The What-If Guy
Carol Lynn Stewart
Twenty-something Ryley McKenna thinks she has it made. She’s finally got the corner office with a view and all the rewards that come with corporate success. Thing is, she seldom has a chance to savor the life she’d hungered for when she traded a floundering company in upstate New York for the high-tech phenomena in coastal California. At a time when most young women are out “clubbing,” going from one trendy nightclub to another, Ryley pours herself into work, “like a waterfall spilling into a deep pool.” She wonders how she got there, and how she could shift the “tension and lack of solution that went beyond Band-Aids.”
The simple answer to her self-analysis is making terrible choices. A heart-rending relationship with a dance-away lover a “What-if guy”) paralyzes Ryley so completely that it renders her “still and numb,” locked inside a “dead hollow tree” with branches “ready to snap in a moment.” Intense grief propels her into a volatile, abusive liaison with a man as commitment-phobic as the guy who’d mangled her heart. Yet even when Ryley escapes the clutches of the “rebound-guy” and is at the top of her game in her career, she wakes up “hollowed out and empty.”
What sets this author’s tale apart from the edgy “Chick lit” genre of books like Sex in the City is Wilshire’s reframing of the bleak postmodern terrain of twenty-first century lives into a firmly grounded transformation of the mundane into the miraculous. Ryley stops looking for salvation in relationships or a demanding career and steps into a deep faith, built not on blind belief, but on results. Guided by a childhood friend, Ryley makes a “conscious priority to journey into the light.” Even though “Some days it worked; most days it didn’t,” Ryley’s trajectory into a life of mindful awareness gains momentum, until she beholds what she is made of: “a piece of God.” The impact of her transformation spills into every aspect of her life, and nothing is ever the same. A whole new vista, teeming with possibilities but anchored in acceptance, lies before her.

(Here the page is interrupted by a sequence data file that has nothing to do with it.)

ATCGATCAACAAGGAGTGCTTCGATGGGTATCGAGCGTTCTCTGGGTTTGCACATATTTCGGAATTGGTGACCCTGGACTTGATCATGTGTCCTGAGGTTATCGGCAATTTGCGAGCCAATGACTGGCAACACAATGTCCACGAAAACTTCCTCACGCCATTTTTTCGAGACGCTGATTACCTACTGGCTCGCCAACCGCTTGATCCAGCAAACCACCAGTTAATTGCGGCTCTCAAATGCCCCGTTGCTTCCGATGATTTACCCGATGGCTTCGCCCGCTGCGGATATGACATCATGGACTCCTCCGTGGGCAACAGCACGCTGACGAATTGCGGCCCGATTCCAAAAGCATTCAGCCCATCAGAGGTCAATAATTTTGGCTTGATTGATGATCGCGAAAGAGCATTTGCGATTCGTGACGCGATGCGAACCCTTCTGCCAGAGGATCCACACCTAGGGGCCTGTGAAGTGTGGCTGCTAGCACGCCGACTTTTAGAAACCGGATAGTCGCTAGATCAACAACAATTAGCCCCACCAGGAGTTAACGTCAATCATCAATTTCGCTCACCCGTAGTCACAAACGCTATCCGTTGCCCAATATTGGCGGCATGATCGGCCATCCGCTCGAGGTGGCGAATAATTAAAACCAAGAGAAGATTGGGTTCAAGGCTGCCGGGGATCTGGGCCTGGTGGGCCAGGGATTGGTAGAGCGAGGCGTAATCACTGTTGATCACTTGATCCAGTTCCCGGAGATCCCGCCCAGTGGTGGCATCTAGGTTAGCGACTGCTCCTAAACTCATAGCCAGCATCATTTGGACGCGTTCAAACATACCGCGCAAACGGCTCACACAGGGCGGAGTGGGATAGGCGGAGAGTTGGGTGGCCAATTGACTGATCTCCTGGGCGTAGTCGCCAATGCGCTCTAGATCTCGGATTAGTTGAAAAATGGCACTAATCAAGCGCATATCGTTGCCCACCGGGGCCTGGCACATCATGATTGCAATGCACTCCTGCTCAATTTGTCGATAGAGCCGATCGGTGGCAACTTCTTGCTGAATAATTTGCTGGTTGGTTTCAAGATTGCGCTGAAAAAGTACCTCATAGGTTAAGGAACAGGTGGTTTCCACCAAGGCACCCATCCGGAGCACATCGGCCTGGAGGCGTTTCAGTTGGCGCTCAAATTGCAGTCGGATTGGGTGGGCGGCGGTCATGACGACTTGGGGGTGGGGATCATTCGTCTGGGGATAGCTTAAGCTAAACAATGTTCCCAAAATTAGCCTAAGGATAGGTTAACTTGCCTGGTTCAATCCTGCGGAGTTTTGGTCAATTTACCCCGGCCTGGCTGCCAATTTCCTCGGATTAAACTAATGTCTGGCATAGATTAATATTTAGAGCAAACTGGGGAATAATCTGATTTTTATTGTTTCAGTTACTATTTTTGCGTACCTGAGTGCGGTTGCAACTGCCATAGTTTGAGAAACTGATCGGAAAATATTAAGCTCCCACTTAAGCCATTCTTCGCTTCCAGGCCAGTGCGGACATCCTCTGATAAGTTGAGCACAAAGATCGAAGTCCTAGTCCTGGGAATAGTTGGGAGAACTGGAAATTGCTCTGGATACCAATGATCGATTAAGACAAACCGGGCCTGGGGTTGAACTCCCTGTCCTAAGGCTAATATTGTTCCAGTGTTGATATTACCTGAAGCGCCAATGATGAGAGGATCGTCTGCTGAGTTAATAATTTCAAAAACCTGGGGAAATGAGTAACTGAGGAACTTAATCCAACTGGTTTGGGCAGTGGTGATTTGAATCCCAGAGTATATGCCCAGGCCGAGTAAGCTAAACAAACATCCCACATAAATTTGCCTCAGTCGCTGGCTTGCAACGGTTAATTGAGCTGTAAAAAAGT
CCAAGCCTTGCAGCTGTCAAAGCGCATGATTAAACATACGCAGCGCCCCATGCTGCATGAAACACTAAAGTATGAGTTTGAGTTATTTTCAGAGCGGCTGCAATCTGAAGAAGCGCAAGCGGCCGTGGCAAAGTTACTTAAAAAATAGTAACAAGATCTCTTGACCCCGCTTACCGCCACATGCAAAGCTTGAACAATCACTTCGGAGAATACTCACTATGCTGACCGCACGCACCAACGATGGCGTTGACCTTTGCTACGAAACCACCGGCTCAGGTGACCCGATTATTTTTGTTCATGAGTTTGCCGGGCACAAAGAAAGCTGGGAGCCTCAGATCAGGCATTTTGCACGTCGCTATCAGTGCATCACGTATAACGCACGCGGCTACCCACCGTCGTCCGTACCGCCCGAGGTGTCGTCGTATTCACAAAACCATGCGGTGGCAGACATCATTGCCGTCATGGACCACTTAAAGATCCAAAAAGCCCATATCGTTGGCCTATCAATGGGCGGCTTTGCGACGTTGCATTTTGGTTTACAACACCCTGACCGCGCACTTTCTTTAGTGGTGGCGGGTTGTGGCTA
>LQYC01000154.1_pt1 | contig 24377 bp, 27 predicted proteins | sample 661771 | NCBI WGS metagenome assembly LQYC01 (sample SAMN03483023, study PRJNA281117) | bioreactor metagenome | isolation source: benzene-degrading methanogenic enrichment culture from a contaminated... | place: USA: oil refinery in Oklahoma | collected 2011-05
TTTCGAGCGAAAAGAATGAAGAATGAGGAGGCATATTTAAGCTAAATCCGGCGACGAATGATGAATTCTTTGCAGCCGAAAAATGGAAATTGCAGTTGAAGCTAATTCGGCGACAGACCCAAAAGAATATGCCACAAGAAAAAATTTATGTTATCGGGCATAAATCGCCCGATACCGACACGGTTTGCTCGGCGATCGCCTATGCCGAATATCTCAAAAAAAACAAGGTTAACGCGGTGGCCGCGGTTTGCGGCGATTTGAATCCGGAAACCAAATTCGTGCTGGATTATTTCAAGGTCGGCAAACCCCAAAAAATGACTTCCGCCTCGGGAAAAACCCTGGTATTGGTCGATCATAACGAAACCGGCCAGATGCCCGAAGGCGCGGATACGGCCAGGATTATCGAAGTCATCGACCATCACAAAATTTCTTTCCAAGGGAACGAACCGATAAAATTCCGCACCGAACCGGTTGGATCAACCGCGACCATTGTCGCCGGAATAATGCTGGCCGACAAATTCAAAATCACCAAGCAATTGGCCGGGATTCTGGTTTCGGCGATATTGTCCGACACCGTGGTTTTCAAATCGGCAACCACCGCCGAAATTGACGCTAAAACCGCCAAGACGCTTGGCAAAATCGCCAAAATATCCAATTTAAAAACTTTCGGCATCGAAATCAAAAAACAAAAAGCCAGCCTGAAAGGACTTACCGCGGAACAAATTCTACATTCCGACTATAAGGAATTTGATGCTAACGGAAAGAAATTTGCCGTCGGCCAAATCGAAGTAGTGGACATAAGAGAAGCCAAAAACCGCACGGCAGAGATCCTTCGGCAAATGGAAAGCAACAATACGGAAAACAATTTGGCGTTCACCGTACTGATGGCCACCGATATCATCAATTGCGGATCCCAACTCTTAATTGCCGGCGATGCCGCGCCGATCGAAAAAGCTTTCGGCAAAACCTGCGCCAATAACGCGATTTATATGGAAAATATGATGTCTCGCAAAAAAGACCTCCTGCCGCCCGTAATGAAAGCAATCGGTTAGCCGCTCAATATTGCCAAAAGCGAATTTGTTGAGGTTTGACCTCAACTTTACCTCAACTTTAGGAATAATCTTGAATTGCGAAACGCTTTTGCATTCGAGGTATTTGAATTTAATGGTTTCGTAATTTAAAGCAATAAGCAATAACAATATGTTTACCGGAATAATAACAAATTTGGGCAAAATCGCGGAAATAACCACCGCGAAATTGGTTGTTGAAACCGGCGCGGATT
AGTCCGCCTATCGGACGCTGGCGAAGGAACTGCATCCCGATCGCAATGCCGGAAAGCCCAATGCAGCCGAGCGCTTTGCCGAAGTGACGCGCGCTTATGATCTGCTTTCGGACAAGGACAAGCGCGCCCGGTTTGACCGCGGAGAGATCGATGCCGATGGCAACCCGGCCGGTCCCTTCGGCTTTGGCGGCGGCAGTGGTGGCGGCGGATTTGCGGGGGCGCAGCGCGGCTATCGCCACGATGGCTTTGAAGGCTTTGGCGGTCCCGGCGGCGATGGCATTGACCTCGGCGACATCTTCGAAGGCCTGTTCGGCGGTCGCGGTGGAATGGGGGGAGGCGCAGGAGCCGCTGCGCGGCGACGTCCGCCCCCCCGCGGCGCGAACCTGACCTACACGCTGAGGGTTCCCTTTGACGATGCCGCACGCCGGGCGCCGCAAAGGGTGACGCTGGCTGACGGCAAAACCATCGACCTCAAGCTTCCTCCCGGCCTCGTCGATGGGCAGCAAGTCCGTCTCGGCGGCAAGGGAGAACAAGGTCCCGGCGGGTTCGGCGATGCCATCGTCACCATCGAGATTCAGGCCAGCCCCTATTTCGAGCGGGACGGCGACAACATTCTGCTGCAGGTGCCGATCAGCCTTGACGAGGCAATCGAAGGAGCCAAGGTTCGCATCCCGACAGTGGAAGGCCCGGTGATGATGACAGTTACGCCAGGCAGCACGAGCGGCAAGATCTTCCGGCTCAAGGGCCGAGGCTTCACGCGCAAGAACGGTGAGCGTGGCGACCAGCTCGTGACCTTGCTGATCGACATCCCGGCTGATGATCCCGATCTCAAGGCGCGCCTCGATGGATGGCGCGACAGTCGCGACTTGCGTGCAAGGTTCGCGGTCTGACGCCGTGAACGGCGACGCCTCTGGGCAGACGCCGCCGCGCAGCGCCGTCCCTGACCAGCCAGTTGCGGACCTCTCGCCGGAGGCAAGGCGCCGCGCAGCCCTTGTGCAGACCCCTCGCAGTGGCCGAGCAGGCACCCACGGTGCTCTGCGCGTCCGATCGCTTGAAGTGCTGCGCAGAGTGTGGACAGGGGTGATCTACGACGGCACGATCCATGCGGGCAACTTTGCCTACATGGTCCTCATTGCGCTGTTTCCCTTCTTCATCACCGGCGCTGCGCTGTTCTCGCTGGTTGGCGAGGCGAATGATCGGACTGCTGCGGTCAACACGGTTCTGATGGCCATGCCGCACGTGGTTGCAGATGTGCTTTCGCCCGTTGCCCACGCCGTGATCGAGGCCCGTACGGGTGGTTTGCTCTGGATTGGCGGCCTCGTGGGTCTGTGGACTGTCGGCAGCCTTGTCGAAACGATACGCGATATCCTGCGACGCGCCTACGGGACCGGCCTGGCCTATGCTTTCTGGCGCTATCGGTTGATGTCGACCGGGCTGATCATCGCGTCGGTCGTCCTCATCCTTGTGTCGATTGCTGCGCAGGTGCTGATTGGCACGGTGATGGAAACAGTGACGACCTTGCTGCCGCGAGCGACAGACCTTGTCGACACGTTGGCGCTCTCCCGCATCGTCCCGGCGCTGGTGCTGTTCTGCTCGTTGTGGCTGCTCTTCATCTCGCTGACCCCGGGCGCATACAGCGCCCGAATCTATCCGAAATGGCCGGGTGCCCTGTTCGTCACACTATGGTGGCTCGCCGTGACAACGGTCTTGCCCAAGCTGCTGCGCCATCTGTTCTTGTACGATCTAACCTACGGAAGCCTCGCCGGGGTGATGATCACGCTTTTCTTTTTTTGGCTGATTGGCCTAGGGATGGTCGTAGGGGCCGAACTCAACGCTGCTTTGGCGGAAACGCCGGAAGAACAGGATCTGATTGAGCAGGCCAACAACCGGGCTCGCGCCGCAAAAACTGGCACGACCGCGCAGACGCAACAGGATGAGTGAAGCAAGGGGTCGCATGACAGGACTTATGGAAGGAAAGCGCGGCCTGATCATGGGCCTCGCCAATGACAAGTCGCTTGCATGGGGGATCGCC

The author’s choice to use quotes from the Course in Miracles to head each chapter for example, “Let all things be exactly the way they are” and “Love is the way I walk in gratitude”) puts the reader right into Ryley’s journey. Indeed, the author’s own path as an ordained minister and former vice president of marketing for a Fortune 500 company brings an authenticity to this book; her characters and settings are vivid and Ryley’s transformation is not only believable, it is inevitable. For readers who are hungry for fiction that is a blend of real modern life with a spirituality that is palpable, this book is a keeper.
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